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Ideologies and the risks of digital age

Media studies examine how prevalent social structures establish what is right and wrong as well as how society ought to operate

Ideology understanding is a challenging yet important topic. Ideology as a set of ideas, beliefs, and attitudes that can reflect or shape interpretations or misconceptions of the social, political, and economic worlds. It helps to recommend, justify, or endorse group actions aimed at preserving or changing political practices and institutions.

Media studies examine how prevalent social structures establish what is right and wrong as well as how society ought to operate. Behind a word, an image, and the purpose of its creators, ideology can be seen in the media. The ability to recognise ideological discourses is crucial, and for that reason, as on previous occasions, I endorse the need for media literacy.

One prevalent ideological model is the act of voting. Certain social groups influence voters to support a system sympathetic to the goals and interests of prevailing groups. In the current era of social media platforms, voter behaviour is a field that requires specific study due to the online radicalisation of political communication.

On January 8, 2023, the buildings of the three branches of government in Brazil - the executive, legislative, and judicial were invaded and assaulted. On January 6, 2021, a mob attacked the Capitol Building in the United States. In both cases, which are comparable, the invaders, through violent actions, sought to annul the results of presidential elections. A significant distinction: in the United States, invaders attacked the Capitol Building to halt the counting of electoral votes and annul the 2020 election result. Before the riots broke out in Brazil, the election results had been declared and validated; the only remaining step was the symbolic transfer of power.

The raid in Brazil seemed to be more about a rejection of a democratic outcome. The invaders looted and vandalised all three of the most important democratic institutions while demanding that the army reinstate the previous president. The outgoing president was already on vacation abroad, and the newly elected president had already been officially certified, whereas in the United States, the attack on the Capitol Building took place while the president was still in office.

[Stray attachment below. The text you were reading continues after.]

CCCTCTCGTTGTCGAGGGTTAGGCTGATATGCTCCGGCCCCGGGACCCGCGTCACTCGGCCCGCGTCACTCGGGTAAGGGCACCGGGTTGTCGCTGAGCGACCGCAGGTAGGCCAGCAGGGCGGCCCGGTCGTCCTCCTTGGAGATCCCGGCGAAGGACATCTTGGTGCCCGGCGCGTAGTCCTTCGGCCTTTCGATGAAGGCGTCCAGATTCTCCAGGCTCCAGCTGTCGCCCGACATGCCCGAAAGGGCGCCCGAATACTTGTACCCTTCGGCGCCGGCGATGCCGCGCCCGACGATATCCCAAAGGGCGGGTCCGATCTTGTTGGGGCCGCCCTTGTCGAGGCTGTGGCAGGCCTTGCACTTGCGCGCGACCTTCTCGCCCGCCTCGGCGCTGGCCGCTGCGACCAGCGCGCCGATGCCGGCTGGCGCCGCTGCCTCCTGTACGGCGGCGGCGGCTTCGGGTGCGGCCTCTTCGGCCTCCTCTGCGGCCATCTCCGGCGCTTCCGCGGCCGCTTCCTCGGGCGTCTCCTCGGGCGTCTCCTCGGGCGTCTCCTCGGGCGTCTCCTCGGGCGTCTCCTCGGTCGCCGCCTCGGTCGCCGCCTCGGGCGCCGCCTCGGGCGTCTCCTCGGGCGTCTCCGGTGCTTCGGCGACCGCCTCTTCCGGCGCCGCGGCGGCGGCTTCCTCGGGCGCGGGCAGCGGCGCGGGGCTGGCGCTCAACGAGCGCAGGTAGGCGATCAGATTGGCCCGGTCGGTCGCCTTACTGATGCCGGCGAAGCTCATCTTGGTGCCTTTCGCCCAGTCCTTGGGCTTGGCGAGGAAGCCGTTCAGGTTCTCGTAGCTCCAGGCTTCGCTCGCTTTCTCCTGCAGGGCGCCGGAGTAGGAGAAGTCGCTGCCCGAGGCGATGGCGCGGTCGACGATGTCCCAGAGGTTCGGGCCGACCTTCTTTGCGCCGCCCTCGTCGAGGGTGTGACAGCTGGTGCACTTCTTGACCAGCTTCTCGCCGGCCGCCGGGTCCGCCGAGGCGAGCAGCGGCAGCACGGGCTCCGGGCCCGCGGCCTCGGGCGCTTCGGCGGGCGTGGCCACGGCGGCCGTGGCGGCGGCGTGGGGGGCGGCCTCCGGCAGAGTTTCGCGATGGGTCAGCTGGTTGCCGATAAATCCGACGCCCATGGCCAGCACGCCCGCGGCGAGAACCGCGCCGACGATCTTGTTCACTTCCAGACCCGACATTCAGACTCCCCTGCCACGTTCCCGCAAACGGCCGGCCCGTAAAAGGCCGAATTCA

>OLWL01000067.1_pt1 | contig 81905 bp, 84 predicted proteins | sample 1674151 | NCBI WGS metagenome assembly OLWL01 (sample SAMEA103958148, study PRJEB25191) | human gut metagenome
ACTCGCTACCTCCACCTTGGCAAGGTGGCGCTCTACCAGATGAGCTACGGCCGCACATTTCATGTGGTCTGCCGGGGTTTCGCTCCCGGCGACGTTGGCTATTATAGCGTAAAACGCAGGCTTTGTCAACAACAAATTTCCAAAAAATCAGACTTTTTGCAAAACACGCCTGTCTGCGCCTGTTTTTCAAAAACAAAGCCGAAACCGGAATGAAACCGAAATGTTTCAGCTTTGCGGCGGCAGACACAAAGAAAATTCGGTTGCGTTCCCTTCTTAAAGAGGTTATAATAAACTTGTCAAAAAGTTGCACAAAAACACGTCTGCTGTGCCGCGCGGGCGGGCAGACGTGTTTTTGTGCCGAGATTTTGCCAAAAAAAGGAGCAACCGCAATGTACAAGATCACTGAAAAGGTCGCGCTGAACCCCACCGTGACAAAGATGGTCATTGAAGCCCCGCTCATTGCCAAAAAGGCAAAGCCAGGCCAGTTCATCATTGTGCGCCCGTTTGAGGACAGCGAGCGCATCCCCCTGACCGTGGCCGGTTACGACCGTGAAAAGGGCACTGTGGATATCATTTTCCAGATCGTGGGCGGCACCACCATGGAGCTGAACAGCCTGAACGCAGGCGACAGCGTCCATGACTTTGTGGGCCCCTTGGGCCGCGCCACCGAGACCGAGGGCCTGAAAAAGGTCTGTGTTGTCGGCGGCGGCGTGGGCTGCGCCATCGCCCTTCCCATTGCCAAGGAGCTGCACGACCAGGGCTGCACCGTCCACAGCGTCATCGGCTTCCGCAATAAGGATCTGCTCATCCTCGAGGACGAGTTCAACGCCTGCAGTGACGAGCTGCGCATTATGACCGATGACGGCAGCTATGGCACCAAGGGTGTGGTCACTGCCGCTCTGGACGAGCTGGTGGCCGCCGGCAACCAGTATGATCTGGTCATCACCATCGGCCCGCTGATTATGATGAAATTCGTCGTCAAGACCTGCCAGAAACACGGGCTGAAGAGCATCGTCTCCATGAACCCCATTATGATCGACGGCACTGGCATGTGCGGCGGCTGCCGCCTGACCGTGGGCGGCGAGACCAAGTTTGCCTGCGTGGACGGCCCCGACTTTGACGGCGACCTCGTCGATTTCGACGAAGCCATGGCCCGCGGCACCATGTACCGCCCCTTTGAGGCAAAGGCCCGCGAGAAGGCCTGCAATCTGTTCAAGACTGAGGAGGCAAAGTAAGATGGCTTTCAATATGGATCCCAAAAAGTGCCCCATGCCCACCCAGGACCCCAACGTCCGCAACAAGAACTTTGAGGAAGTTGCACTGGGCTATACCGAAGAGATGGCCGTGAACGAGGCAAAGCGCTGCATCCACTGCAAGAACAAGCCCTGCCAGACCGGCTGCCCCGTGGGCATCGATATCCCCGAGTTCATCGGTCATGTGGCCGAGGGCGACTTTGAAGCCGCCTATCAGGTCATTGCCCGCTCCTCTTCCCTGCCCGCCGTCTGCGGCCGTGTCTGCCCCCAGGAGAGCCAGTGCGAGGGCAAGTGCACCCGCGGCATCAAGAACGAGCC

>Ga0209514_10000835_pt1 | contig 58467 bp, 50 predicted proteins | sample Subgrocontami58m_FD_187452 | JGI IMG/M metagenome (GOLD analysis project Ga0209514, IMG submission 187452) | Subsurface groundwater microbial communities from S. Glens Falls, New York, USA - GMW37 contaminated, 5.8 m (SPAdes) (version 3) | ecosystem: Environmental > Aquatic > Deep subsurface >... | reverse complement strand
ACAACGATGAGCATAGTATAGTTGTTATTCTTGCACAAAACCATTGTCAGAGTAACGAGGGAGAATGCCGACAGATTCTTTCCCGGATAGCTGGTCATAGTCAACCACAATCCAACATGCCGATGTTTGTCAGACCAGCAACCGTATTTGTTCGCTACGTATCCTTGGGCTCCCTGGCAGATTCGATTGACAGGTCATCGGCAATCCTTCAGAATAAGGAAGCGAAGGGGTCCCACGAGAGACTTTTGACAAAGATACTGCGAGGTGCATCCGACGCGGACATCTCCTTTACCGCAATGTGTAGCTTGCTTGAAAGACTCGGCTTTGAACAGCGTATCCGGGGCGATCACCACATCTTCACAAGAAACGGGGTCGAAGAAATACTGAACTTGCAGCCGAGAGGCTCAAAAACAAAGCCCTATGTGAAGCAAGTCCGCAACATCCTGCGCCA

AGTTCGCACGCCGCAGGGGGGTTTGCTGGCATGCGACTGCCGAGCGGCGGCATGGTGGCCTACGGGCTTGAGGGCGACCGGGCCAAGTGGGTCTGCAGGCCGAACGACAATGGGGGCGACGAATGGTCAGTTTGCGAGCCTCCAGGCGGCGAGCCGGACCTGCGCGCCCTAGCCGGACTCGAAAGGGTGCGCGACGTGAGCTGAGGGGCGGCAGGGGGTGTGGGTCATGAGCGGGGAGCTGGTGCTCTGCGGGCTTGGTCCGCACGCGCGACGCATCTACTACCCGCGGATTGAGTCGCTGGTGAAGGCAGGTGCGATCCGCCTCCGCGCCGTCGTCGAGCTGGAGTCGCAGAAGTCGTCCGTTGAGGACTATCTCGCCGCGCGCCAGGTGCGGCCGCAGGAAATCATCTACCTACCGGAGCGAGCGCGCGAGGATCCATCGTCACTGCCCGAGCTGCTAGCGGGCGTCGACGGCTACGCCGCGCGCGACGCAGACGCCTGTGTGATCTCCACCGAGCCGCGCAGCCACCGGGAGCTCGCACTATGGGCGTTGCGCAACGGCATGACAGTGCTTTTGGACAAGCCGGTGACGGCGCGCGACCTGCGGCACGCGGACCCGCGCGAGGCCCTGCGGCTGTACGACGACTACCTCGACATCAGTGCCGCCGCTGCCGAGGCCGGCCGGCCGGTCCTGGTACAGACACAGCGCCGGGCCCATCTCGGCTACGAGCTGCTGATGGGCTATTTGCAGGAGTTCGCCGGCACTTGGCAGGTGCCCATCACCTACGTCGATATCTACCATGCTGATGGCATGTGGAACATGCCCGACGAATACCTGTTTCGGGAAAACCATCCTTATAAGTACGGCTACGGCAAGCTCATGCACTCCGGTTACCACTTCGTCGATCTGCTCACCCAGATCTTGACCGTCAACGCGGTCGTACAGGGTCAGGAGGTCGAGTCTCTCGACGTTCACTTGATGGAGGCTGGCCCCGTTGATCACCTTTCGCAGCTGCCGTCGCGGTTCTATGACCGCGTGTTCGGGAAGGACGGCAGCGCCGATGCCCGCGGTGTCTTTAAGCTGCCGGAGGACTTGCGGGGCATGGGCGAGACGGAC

Both examples show how dominant perspectives are disseminated through social media using a certain set of beliefs and attitudes; in these cases, it was political, but it could be religious, racial, or environmental. With social media platforms providing ground for all types of ideological groups - online communities - the proliferation of different world views can break the imagined social order.

Misunderstanding, misinformation, and fake information may occur when people try to spread disruptive ideologies. Reflecting on what people post online, including live streams, as well as the type of platform being used, it becomes evident that particular sets of content are more likely to draw viewers who are seeking out different perspectives, have the same mindset, or tend to take a harder stance on social and political issues.

In the examples of Brazil and the United States, the circumstances point to political unrest. The violent acts had middle-class and middle-aged people adhering to intellectual manipulators and extremist groups’ encouragement to sway the outcome of the elections.

What emerges is an insight into how ideologies and mindsets can affect politics, culture, and ways of life. Despite the fragmentary efforts of social media companies, conspiracy theories have been rapidly taking off in every corner of the world. Conspiracy theories followed by confrontational extremism are not unique to the United States and Brazil. Germany experienced its share.

It is not just anti-democratic movements that are emerging; shootings and knife stabs are also part of a few aggressions exposed. Rhetoric and modus operandi are widely disseminated in social media and encrypted chat rooms. Dogs that don’t bark are a growing threat. A critical engagement with disaffection is needed.

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